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J Neurosci Res. 2000 Nov 1;62(3):451-62.

Laminin inhibition of beta-amyloid protein (Abeta) fibrillogenesis and identification of an Abeta binding site localized to the globular domain repeats on the laminin a chain.

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1
ProteoTech Inc., Kirkland, Washington 98034, USA. castillo@proteotech.com

Abstract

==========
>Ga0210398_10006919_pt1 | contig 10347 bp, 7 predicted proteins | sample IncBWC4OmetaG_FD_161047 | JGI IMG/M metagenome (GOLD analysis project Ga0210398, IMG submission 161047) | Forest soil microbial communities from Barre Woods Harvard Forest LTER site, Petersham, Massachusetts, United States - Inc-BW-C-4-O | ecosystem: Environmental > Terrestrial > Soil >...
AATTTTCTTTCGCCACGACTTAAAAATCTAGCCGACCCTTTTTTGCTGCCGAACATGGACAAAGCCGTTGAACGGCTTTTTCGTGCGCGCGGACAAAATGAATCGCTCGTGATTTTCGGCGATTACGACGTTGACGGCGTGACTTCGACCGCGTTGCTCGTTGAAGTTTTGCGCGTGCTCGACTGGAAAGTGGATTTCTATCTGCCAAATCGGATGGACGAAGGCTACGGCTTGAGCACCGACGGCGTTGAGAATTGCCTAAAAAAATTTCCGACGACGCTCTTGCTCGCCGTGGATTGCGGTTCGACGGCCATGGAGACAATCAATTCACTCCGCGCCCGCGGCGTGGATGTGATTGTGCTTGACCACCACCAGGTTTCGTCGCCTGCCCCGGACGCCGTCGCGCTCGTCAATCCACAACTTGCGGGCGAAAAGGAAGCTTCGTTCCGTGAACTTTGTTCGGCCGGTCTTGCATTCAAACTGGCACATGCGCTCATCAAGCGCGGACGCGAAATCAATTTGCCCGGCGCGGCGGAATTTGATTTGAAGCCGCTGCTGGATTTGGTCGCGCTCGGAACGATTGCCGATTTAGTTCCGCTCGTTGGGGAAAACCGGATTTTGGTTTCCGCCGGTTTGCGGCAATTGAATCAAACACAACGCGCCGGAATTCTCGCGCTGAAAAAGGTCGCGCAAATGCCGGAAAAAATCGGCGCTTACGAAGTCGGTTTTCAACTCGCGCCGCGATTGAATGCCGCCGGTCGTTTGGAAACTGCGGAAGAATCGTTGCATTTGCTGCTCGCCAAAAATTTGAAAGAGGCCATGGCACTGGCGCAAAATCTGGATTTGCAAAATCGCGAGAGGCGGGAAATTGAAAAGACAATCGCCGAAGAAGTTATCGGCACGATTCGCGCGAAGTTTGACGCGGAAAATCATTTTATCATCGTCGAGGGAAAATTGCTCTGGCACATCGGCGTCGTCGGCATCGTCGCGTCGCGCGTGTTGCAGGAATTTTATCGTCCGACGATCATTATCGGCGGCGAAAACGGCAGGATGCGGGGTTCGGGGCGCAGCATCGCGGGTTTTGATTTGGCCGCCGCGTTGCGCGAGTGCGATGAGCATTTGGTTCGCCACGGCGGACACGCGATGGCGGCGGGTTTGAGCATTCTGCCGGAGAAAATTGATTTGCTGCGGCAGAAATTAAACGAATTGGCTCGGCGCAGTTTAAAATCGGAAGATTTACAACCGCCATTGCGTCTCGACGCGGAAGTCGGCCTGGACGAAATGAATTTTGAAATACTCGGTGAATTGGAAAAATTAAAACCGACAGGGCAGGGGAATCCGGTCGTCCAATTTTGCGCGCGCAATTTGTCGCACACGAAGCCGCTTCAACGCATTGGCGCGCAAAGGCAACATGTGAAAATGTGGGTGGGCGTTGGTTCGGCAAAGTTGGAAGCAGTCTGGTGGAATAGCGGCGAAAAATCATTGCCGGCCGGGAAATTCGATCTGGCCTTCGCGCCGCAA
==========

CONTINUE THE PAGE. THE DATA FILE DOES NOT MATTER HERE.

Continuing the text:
beta-Amyloid protein (Abeta) is a major component of neuritic plaques and cerebrovascular amyloid deposits in the brains of patients with Alzheimer's disease (AD). Inhibitors of Abeta fibrillogenesis are currently sought as potential future therapeutics for AD and related disorders. In the present study, the basement membrane protein laminin was found to bind Abeta 1-40 with a single dissociation constant, K(d) = 2.7 x 10(-9) M, and serve as a potent inhibitor of Abeta fibril formation. 25 microM of Abeta 1-40 was incubated at 37 degrees C for 1 week in the presence of 100 nM of laminin or other basement membrane components, including perlecan, type IV collagen, and fibronectin to determine their effects on Abeta fibril formation as evaluated by thioflavin T fluorometry. Of all the basement membrane components tested, laminin demonstrated the greatest inhibitory effect on Abeta-amyloid fibril formation, causing a ninefold inhibition at 1 and 3 days and a 21-fold inhibition at 1 week. The inhibitory effects of laminin on Abeta fibrillogenesis occurred in a dose-dependent manner and were still effective at lower concentrations. The inhibitory effects of laminin on Abeta 1-40 fibril formation was confirmed by negative stain electron microscopy, whereby laminin caused an almost complete inhibition of Abeta fibril formation and assembly by 3 days, resulting in the appearance of primarily amorphous nonfibrillar material. Laminin also caused partial disassembly of preformed Abeta-amyloid fibrils following 4 days of coincubation. Laminin was not effective as an inhibitor of islet amyloid polypeptide fibril formation, suggesting that laminin's amyloid inhibitory effects were Abeta-specific. To identify a potential Abeta-binding site(s) on laminin, laminin was first digested with V8, trypsin, or elastase. An Abeta-binding elastase digestion product of approximately 120-130 kDa was found. In addition, a approximately 55 kDa fragment derived from V8 and elastase-digested laminin interacted with biotinylated Abeta 1-40. Amino acid sequencing of the approximately 55 kDa fragment identified a conformationally dependent Abeta-binding site within laminin localized to the globular repeats on the laminin A chain. These studies demonstrate that laminin not only binds Abeta with relatively high affinity but is a potent inhibitor of Abeta-amyloid fibril formation. In addition, further identification of an Abeta-binding domain within the globular repeats on the laminin A chain may lead to the design of new therapeutics for the inhibition of Abeta fibrillogenesis.

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